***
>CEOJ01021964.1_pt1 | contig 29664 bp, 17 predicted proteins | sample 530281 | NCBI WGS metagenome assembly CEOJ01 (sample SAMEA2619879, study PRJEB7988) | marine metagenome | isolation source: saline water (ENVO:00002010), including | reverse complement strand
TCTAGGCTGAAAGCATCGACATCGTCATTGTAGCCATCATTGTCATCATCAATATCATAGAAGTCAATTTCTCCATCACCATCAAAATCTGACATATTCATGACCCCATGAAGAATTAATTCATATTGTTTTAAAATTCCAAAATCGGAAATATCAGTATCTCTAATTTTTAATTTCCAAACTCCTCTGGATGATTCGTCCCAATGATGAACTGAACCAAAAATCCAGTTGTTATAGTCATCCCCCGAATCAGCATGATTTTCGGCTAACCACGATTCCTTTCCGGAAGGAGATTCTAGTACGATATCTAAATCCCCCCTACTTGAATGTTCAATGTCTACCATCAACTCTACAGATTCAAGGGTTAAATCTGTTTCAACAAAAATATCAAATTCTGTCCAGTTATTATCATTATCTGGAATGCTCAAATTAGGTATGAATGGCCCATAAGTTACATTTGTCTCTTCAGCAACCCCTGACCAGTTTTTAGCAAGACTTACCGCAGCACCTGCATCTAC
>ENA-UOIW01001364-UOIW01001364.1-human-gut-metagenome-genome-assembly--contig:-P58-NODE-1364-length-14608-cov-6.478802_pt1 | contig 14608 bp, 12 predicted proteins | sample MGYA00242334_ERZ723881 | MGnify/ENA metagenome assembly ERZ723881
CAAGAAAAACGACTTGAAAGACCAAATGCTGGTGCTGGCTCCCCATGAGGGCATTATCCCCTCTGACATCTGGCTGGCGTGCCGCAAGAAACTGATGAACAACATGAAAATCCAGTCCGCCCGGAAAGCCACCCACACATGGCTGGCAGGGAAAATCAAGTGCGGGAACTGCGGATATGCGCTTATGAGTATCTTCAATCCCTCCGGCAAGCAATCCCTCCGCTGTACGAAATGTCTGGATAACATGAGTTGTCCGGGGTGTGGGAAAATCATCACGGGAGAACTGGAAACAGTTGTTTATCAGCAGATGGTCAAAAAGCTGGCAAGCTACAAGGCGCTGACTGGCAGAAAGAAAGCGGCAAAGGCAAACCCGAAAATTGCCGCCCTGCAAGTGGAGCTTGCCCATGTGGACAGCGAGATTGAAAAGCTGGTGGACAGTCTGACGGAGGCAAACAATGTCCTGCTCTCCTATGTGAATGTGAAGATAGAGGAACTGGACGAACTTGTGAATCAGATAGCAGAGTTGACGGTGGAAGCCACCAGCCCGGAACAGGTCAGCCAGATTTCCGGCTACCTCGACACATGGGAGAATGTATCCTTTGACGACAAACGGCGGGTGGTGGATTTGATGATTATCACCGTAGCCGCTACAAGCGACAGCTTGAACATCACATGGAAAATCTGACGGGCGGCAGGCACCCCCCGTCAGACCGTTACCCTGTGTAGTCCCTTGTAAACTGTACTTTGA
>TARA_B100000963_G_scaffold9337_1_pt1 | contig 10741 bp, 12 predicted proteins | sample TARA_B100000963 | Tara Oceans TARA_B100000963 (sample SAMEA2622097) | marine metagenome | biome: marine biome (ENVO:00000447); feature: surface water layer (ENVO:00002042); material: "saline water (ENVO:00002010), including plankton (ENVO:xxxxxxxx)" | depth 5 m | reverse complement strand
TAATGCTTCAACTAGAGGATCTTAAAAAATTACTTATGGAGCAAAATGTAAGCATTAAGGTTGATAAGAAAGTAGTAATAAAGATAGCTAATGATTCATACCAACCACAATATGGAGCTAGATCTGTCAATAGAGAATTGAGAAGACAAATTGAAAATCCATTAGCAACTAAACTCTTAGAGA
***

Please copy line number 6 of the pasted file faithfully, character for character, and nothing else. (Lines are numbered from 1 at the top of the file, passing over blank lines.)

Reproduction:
TAATGCTTCAACTAGAGGATCTTAAAAAATTACTTATGGAGCAAAATGTAAGCATTAAGGTTGATAAGAAAGTAGTAATAAAGATAGCTAATGATTCATACCAACCACAATATGGAGCTAGATCTGTCAATAGAGAATTGAGAAGACAAATTGAAAATCCATTAGCAACTAAACTCTTAGAGA